Summer Madness – trying to keep up with BEIS / Ofgem consultations and documents
Catherine Mitchell, IGov Team, 25th August 2017
Ofgem’s Open Letter about RIIO-2 was published on 12 July, and any comments on it are due on 4 September 2017. On 4 August, Ofgem (or Ofgem and BEIS) released a set of ‘related’ documents – all of them in their way relevant to the RIIO-2 consultation. These were the Ofgem Strategy for Regulating the Future Energy System; the joint BEIS / Ofgem Plan for a smart, flexible power system with the Government (which resulted from the Jan flexibility consultation (see the EPG submission)) ; a paper about the direction of travel on proposals to separate the System Operator (SO, again see our submission to that consultation); a launch statement for the Electricity Settlement significant code review; and a launch document for the Targeted Charging Review.
The RIIO-2 Open Letter document itself raises many, many very interesting issues, about what is a really important dimension of energy regulation. The current RIIO incentives are very poor, its process is fundamentally flawed and so needs a total overhaul.
The Open Letter asks 37 questions – many of which could have major implications for future energy regulation. For example, one question is whether now is the time to align all the price controls – i.e. between gas and electricity, transmission and distribution, and the transmission system operator (we argue probably yes, but we absolutely cannot wait until 2023 until we start to do that).
Overall we argue that a more or less BAU approach to RIIO-2 (ie a bit more of the same incentives (currently worth 6.5% of revenue), no monetary incentive for environmental outcomes and 8 year price controls) would be an absolute disaster in terms of GB GHG reduction, but also unnecessarily expensive.
GB has to speed up the process of GHG reduction. Our regulatory system (and the mechanisms used to incentivise the way our system is operated or to encourage innovation (and new ways of doing things and so on)) has to work out ways to do that; and those mechanisms have to be to complementary across the GB governance system, and to other public policy goals. That is not the case with RIIO at the moment.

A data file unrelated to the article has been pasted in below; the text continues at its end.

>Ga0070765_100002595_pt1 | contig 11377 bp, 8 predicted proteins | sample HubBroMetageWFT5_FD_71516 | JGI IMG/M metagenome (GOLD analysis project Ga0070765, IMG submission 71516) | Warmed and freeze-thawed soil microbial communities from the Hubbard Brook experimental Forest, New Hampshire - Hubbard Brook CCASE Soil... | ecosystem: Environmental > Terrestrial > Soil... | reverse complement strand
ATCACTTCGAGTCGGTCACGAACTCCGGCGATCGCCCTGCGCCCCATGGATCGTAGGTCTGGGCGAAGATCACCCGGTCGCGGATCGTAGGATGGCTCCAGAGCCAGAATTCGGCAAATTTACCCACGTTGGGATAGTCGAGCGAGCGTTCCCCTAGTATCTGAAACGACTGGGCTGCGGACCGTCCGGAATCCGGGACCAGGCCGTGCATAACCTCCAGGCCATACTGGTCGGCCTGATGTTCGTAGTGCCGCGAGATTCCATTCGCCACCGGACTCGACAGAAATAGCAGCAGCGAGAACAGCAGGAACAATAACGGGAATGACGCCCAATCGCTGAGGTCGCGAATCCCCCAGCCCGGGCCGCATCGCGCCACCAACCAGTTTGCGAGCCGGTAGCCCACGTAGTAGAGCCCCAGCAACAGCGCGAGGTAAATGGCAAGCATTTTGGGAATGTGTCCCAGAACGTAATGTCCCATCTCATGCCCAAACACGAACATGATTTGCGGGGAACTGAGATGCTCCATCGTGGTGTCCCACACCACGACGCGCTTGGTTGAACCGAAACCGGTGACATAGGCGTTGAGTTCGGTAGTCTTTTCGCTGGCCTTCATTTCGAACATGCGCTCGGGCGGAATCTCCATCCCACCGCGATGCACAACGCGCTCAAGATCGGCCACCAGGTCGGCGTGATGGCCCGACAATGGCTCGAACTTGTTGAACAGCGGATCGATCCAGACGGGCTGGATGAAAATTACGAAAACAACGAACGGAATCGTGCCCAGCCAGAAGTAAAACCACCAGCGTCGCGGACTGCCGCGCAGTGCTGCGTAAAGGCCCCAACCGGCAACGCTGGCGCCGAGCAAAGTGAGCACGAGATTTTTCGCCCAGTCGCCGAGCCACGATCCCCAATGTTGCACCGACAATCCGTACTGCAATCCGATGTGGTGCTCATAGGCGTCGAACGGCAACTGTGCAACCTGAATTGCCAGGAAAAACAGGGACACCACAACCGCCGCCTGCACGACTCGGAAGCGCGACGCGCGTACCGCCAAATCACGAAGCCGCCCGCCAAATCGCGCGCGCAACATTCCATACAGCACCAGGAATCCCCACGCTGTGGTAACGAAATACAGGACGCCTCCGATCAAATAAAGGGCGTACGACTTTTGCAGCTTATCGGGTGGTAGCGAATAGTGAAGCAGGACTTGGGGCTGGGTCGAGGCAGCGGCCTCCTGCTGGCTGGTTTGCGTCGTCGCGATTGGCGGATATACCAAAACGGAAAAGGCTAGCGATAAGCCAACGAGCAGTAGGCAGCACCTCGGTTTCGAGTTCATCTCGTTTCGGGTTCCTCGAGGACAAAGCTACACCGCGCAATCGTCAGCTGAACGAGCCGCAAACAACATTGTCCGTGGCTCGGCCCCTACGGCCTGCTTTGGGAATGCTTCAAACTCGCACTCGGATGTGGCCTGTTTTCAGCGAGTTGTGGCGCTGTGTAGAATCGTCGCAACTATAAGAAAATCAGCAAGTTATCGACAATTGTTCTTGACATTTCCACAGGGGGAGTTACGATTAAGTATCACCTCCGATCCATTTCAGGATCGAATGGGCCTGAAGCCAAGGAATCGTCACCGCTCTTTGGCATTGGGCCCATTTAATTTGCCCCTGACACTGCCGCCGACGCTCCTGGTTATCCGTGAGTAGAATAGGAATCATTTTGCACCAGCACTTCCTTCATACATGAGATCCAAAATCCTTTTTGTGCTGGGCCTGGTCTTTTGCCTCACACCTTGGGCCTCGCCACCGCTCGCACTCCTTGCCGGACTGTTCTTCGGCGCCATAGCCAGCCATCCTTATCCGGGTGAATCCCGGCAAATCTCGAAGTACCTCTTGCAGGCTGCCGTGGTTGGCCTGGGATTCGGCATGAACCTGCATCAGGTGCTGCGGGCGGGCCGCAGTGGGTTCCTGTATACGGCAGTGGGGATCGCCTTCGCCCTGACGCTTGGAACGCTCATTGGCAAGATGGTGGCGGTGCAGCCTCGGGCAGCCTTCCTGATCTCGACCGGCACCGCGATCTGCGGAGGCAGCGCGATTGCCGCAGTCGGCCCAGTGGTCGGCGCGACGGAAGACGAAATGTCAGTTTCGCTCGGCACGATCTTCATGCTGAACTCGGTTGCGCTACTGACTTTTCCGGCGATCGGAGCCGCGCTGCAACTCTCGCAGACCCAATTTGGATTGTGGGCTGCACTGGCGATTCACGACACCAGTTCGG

Moreover, regulation faces a number of fundamental questions – some of which are: how to pay for networks as more onsite electricity occurs; do we need a gas network at all; how are public service obligations going to be paid for; how to integrate heat, electricity and mobility; how to inject flexibility into the whole regulatory process; and how do we speed up the process of GHG emission in line with the CCC carbon budget requirements. The carbon budget for the period 2028-2032 is 1,725 mt CO2e, equivalent to a 57% reduction on 1990 levels. In order to meet this budget, networks will not only need to consider heat and power, but also following the statement released in July to end all sale of petrol and diesel cars by 2040, increasingly transport.
Currently, the regulatory system is a series of siloes where each regulatory problem is addressed on its own. We need a much more integrated approach, with more direction, and more urgency, and institutional change is the key enabler of that – but no mention of that in the Open Letter.
Thus, the role of RIIO-2 in all of this, and how it can be complementary to other regulatory areas, is central to developing a fit-for-purpose GB energy governance system.
So given how important a topic it is, as wide as input of comments would be useful. Question no.2 (of the 37) is ‘how can we strengthen the consumer voice (primarily end-consumers) in the development of business plans and price control decisions’. I am fairly certain one part of the answer to that is for Ofgem not to publish Open Letters / Consultations / Launch Documents and so on of this magnitude over the summer (and probably not over Christmas / New Year either). One idea might be not to publish anything at all in August. Let us hope that this does not dampen enthusiasm for engagement.